but that needs to be compared to the risk-to-benefit ratio of ultrasound for the more common causes of shock – like ‘non-cardiogenic, septic’ etiologies as seen in SHOC-ED. here, “static’ ultrasound [as per the RUSH and ACES protocols] – per SHOC-ED – appears to be neither helpful nor harmful. your read of the discussion is perfect, but i was depressed because it read as if the authors only realized this ex post facto – study of previous monitoring utensils [e.g. PAC] should have pre-warned the authors …
i will take some mild issue with markers of volume responsiveness and tolerance. you are correct on both fronts – but what the data for the IVC reveals – perhaps paradoxically – is that true fluid responders can have a very wide-range of IVC sizes from small to large and unvarying … this was born out in most of the spontaneously breathing IVC papers [airpetian and more recent corl paper] the sensitivity was rather poor.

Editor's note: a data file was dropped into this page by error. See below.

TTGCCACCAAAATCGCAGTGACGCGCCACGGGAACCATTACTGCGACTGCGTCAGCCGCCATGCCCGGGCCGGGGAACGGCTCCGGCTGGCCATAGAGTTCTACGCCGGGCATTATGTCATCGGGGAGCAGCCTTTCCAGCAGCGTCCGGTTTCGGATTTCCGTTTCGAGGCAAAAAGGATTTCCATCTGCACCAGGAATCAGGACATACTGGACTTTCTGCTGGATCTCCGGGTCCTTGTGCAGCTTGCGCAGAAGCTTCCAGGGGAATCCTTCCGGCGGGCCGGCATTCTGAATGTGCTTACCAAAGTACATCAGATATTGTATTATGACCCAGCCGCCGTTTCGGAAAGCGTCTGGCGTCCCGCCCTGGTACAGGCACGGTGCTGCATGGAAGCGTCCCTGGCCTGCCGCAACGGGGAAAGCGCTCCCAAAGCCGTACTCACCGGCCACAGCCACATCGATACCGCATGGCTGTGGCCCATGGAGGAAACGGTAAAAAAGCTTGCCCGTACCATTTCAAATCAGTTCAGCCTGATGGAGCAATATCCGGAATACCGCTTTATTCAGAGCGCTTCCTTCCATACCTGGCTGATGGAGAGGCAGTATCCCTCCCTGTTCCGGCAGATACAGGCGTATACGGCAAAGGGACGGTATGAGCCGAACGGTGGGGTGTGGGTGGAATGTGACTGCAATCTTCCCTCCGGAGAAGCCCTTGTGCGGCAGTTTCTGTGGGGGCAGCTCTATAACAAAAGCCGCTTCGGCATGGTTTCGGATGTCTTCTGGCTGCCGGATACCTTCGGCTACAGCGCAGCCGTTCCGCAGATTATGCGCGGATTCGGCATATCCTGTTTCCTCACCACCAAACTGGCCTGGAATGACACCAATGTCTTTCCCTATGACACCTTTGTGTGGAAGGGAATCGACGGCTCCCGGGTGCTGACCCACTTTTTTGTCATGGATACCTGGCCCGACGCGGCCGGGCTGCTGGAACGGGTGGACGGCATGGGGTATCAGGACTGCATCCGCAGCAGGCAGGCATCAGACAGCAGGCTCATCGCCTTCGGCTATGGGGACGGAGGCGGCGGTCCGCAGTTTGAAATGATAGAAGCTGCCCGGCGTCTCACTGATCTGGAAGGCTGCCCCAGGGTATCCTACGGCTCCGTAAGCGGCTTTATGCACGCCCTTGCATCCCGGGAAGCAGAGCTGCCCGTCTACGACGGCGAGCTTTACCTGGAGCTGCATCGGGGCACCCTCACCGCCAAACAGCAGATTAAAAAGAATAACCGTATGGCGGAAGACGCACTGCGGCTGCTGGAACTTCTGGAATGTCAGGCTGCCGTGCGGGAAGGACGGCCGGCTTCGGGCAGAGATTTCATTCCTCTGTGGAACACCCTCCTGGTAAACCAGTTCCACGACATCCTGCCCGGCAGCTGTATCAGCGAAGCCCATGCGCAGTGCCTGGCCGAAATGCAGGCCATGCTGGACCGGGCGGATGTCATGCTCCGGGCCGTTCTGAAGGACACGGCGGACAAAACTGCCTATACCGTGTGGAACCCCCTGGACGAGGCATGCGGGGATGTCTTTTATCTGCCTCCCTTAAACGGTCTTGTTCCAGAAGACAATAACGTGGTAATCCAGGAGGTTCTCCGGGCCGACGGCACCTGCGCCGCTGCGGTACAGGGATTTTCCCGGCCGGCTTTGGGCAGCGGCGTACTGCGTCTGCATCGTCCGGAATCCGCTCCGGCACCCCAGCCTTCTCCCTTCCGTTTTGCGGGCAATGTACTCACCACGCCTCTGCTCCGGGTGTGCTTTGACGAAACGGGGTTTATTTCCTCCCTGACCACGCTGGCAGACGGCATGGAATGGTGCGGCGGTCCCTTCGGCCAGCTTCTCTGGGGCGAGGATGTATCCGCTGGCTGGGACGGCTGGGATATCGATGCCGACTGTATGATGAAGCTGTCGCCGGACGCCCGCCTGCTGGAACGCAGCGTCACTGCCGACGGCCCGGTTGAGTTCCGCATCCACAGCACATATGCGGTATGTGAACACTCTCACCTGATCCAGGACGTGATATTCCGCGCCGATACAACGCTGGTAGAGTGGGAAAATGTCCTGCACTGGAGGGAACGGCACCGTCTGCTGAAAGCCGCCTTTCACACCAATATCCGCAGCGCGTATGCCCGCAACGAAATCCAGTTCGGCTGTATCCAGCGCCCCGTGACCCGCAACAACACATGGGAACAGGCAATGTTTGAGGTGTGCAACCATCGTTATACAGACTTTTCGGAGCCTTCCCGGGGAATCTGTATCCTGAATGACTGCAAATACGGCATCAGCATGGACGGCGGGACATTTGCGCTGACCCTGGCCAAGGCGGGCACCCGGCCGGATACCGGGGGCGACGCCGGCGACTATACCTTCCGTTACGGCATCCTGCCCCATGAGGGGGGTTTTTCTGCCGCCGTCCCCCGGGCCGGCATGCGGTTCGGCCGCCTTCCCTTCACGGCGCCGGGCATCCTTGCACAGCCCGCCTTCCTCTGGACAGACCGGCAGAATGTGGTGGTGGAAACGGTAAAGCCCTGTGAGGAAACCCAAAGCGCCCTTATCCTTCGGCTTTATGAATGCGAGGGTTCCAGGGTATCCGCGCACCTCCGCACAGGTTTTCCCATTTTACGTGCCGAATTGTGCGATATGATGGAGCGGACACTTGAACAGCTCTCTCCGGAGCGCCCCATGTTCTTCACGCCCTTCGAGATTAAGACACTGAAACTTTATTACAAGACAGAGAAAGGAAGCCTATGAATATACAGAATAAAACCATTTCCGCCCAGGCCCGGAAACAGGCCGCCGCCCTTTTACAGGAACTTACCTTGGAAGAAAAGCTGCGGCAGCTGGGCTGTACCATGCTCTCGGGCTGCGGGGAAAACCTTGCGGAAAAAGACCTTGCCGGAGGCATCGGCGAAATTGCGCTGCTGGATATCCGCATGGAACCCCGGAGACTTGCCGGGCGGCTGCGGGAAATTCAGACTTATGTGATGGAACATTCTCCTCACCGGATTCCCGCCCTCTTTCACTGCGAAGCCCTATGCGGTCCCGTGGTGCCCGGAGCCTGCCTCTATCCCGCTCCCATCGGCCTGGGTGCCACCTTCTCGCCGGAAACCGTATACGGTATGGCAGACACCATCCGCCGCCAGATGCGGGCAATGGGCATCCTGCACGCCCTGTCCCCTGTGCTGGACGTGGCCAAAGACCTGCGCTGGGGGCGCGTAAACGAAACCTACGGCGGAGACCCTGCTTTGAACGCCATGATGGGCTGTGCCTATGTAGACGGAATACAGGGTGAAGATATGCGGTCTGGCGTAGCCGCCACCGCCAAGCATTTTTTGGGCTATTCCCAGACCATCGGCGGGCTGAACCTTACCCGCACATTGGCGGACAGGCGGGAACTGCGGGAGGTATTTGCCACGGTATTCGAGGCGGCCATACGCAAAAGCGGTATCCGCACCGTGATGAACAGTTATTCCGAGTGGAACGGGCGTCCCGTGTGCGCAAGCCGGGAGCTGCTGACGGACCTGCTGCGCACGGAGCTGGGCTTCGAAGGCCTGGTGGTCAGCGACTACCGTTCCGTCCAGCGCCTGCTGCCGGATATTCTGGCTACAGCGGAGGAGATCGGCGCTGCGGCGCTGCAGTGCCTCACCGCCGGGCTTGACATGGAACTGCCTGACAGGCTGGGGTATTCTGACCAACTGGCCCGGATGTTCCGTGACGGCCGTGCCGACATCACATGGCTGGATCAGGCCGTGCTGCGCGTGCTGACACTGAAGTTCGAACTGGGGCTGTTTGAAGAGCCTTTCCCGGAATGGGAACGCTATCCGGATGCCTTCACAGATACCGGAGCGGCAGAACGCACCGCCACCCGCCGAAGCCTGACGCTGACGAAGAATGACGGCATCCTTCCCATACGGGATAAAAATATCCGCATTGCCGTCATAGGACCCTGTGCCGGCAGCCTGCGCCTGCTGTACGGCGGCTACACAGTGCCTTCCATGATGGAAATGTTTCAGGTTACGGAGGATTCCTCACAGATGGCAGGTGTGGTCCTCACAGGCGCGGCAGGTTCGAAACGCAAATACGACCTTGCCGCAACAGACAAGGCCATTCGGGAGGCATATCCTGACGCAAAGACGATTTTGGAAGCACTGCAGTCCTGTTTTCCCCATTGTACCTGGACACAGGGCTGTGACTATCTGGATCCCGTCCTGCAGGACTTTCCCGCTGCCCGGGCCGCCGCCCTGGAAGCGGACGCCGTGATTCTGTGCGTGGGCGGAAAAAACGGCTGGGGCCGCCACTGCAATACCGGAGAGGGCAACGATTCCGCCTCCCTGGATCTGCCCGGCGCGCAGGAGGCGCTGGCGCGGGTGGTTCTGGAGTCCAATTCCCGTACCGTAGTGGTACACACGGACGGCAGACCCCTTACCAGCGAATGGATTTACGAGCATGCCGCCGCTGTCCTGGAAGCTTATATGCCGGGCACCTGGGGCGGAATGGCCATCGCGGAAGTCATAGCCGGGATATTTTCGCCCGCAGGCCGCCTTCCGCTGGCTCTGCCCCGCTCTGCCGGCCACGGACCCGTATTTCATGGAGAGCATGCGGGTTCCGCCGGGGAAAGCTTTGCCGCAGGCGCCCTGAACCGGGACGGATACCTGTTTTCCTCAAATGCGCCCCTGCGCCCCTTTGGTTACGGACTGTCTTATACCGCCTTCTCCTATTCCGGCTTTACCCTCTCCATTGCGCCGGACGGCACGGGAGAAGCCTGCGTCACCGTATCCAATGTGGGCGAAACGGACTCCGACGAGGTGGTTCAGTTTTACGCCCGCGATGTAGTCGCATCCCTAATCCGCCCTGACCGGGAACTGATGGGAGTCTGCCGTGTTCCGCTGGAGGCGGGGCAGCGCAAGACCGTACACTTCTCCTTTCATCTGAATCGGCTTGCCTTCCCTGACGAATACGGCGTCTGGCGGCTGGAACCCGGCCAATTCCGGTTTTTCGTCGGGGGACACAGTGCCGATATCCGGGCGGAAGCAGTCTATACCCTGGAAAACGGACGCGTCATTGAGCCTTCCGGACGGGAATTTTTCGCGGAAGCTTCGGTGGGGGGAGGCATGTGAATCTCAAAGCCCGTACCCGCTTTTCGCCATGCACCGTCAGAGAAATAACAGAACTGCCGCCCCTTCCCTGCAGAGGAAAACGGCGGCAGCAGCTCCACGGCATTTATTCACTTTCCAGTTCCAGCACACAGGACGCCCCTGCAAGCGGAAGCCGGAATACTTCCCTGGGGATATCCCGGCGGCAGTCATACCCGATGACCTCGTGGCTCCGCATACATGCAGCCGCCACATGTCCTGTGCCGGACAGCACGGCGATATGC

the same *could* be true for the opposite side of the coin. a large great vein may not mean a volume intolerant patient. i tried to exemplify how that could be so in the illustrative case in my post. an elderly man, with probable pulmonary hypertension and chronic TR who probably “lives” at high right-sided pressures. nevertheless, he likely has recurrent C. diff and is presenting 1. hypovolemic and 2. fluid responsive despite his high right-sided pressures. portal vein pulsatility *could* be quite high in this patient – but he still needed some volume.
the obvious underlying issue here – which I know you are well attuned to – is that a Bayesian approach is imperative. when you PoCUS your patients, you are inherently taking this into consideration – i know that you are a sophisticated sonographer. my hidden thesis of the post is that if ultrasound findings are followed in a clinical vacuum and followed without really understanding the physiology [which can explain clinico-sonographic dissociation – like the patient in my fictitious case]… disappointment awaits.